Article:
You know people who know people who can get things done. Like rigging a roulette table at a casino.
You don’t know who or how, and you don’t want to know. Plausible deniability. All you know is that it’s Saturday night, the booze is flowing and you’re winning. Not all the time, of course – the guys who rigged it knew what they were doing – but it’s ticking along nicely enough. Just stay put for another four or five hours, and you’re going to clean up, cash in, and walk away.
Except, at about 9pm, just as you’re really getting warmed up, someone in your entourage comes up and whispers in your ear. He’s uncomfortable, he says. He worries about how this is all panning out. He thinks you should leave, and that the crew should move to a table that hasn’t been rigged.
Which is why I don’t think Jacob Zuma is going anywhere. Why would he walk away from the table just as the long con is paying off?
Still, it’s fun to indulge the anxious fantasy that politics is about doing the right thing, so let’s leave the casino for a moment and imagine a scenario in which the ANC decides to recall Zuma.
The first hurdle is, of course, ego. The ruling party has proved that it is much more concerned with saving face than saving the country, so how exactly would they sideline Number One while keeping his dignity intact?
There’s one solution that’s so obvious I’m surprised we haven’t read any think-pieces about it: Zuma needs to fake his own death.
For example: 100 orphans are tipped into a lake after an enraged white supremacist surfaces and capsizes their boat. Zuma happens to be on the shore, having led his flock down to the water to drink deep of the Kool-Aid. He hears the cries of the children and dives into the lake.
For hours he swims like a man possessed by Ubuntu-demons, dragging orphan after orphan to safety. But the exertion takes a terrible toll on a man of almost 74. His organs of state are failing. He is having, you might say, a constitutional crisis.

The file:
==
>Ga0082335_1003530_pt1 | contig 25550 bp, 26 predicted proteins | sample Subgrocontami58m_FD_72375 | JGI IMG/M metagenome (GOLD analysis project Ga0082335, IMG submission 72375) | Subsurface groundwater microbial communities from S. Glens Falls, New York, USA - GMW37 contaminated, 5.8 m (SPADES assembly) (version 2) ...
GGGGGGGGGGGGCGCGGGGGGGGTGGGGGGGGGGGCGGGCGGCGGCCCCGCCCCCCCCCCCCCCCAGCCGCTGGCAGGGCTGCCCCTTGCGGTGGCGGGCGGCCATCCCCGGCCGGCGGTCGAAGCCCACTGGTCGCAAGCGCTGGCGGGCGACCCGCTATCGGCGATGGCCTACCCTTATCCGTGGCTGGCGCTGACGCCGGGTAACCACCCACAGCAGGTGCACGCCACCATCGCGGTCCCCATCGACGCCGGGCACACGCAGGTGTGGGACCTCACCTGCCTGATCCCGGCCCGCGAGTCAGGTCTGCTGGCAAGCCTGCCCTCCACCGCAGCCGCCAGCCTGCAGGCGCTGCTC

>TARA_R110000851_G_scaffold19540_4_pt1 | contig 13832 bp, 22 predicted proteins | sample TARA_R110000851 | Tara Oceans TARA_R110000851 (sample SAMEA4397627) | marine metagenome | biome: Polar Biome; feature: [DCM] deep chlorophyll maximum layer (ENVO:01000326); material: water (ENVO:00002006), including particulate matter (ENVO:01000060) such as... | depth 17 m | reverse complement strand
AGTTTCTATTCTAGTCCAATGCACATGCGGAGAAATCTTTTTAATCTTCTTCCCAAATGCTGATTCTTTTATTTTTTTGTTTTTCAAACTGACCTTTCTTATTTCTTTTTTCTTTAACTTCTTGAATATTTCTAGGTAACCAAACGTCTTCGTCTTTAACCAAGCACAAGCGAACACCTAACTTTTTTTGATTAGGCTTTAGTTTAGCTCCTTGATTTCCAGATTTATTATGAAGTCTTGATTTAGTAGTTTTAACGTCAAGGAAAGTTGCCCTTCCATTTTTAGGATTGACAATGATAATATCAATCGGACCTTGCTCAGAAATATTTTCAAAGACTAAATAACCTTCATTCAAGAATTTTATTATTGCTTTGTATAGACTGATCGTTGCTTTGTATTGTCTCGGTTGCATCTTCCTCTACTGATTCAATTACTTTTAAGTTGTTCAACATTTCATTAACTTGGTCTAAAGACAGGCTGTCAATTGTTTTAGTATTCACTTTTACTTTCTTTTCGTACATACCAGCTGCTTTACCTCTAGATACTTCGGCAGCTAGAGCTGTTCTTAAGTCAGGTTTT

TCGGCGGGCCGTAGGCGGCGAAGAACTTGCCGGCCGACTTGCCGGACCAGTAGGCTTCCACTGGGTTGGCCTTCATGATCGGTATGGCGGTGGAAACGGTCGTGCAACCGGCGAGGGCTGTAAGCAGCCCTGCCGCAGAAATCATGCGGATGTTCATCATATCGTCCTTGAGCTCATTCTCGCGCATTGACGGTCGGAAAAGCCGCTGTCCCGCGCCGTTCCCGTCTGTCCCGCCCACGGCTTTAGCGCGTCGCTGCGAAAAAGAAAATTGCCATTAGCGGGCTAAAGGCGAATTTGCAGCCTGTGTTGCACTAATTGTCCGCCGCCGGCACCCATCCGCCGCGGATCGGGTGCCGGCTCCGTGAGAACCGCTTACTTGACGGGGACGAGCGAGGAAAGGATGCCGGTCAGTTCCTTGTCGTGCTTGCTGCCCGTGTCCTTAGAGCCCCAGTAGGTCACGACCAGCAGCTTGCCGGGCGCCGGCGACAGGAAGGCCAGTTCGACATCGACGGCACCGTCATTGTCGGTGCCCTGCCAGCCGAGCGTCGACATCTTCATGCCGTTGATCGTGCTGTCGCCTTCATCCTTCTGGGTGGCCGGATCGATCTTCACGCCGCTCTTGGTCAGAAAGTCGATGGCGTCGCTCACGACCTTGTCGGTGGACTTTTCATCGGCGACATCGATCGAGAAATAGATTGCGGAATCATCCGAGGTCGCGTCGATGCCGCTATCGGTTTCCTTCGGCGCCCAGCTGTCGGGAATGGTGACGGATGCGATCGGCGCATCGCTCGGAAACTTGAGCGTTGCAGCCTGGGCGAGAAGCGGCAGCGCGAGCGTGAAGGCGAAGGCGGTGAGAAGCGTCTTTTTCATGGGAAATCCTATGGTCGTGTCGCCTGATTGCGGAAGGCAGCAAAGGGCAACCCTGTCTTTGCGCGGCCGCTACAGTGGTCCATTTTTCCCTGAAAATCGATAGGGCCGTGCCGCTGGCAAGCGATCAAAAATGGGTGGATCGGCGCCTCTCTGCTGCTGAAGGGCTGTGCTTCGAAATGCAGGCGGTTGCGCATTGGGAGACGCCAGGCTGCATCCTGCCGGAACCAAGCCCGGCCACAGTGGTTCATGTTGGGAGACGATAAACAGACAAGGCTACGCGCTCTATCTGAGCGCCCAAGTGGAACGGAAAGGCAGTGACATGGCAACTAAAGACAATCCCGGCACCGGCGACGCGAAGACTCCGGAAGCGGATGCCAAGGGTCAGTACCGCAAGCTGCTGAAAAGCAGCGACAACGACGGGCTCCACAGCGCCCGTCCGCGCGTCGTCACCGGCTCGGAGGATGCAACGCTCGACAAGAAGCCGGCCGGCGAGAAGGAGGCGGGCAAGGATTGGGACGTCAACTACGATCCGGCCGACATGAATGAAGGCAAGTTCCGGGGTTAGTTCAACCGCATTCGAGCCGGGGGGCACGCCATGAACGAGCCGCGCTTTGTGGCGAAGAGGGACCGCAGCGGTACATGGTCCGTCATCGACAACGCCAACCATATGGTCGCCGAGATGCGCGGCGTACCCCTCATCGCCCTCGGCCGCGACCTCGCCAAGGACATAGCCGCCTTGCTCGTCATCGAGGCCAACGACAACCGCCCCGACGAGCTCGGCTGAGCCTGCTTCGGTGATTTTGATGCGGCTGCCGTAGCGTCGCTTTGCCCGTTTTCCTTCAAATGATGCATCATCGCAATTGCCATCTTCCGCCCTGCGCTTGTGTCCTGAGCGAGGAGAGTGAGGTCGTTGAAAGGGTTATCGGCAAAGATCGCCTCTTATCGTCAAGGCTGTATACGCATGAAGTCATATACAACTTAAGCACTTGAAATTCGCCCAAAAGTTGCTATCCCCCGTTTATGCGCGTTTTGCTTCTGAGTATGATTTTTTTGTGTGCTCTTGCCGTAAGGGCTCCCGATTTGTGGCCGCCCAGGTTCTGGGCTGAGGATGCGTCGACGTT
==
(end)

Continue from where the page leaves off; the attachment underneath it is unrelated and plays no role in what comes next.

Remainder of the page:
At last he scoops all 100 children into his arms and begins to run. He sprints across thorns, between Thuli Madonsela’s CIA handlers, and over the testicles of white monopoly capital, until he reaches a rural hospital. The children are saved – but no! The doctors tell him that there is no electricity.
He readies himself for one final sacrifice
Zuma is incensed: after all he’s done to avert load-shedding by de-industrialising the country! No, say the doctors, it’s the cables: they have been stolen, probably by unmarried women, and now there is no way of getting the electricity from the substation to the hospital.
Zuma immediately understands what he must do. He readies himself for one final sacrifice … and then he grabs the substation in one hand and the hospital in the other.
Ninety-million volts crackle through him, but he cares only for the children. “Save the babies!” he gasps, arms outstretched, glowing with a holy blue light.
The doctors work frantically, saving life after life. All except one. The father of the nation is spent. He is no more.
Handled right – a sombre statement on TV by Cyril Ramaphosa, an infographic in The New Age explaining how electricity works (eels, fairies, etc), state funerals in Pretoria and Uttar Pradesh – it would be an exit for the ages.
Even better, it would be a goodwill windfall for the ANC. Nothing rehabilitates a reputation like dying. A wife-beater has a fatal stroke while torturing a dog and within two years he’s remembered as a passionate man who died doing what he loved most. Were Zuma to be heroically fried tomorrow, Mmusi Maimane would lead the nation in prayer and Julius Malema would concede that although he’s no longer 100% for Zuma, he’s definitely somewhere in the mid-50s, possibly even nudging up towards 60%.
The problem, though, is if the ANC writes Zuma out of the soap opera that we all inhabit, he’ll have to stay dead, lying low in Nkandla for the rest of his life. Just nipping down to the corner shop for a Sterri Stumpi would be a logistical nightmare, involving an elaborate ghost costume and clouds of dry ice. Then again, ghosts are supposed to be transparent, and Zuma has made himself so transparent in recent months that the ruse might just work.
No, in the end the ANC is going to have to fall back on the old classic: Shaik Syndrome. A nondescript ailment that will leave Zuma alive but reclusive, alert but silent, waving and smiling from the sidelines. Maybe a chronic heart problem caused by loving us too much?
In the end, maybe. But of course this isn’t the end. The old gambler is ordering another drink. He’s not going anywhere. Why would he?